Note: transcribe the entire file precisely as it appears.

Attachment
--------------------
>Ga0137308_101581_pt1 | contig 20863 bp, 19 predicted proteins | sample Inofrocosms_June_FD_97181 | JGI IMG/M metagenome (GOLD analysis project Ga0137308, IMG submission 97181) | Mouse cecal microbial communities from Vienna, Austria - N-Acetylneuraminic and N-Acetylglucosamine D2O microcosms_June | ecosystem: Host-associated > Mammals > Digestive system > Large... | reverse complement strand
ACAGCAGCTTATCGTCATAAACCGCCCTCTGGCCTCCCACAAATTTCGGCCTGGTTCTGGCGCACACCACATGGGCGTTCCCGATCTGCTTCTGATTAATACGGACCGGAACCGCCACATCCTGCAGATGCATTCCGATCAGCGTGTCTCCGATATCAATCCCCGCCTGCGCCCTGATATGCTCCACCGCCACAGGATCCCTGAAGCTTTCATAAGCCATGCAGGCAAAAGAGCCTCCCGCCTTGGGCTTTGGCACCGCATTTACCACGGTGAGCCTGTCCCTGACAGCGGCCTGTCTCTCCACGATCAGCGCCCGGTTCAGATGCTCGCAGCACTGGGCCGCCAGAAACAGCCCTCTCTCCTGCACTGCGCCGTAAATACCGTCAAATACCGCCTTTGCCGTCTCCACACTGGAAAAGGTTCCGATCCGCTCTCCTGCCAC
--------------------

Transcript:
>Ga0137308_101581_pt1 | contig 20863 bp, 19 predicted proteins | sample Inofrocosms_June_FD_97181 | JGI IMG/M metagenome (GOLD analysis project Ga0137308, IMG submission 97181) | Mouse cecal microbial communities from Vienna, Austria - N-Acetylneuraminic and N-Acetylglucosamine D2O microcosms_June | ecosystem: Host-associated > Mammals > Digestive system > Large... | reverse complement strand
ACAGCAGCTTATCGTCATAAACCGCCCTCTGGCCTCCCACAAATTTCGGCCTGGTTCTGGCGCACACCACATGGGCGTTCCCGATCTGCTTCTGATTAATACGGACCGGAACCGCCACATCCTGCAGATGCATTCCGATCAGCGTGTCTCCGATATCAATCCCCGCCTGCGCCCTGATATGCTCCACCGCCACAGGATCCCTGAAGCTTTCATAAGCCATGCAGGCAAAAGAGCCTCCCGCCTTGGGCTTTGGCACCGCATTTACCACGGTGAGCCTGTCCCTGACAGCGGCCTGTCTCTCCACGATCAGCGCCCGGTTCAGATGCTCGCAGCACTGGGCCGCCAGAAACAGCCCTCTCTCCTGCACTGCGCCGTAAATACCGTCAAATACCGCCTTTGCCGTCTCCACACTGGAAAAGGTTCCGATCCGCTCTCCTGCCAC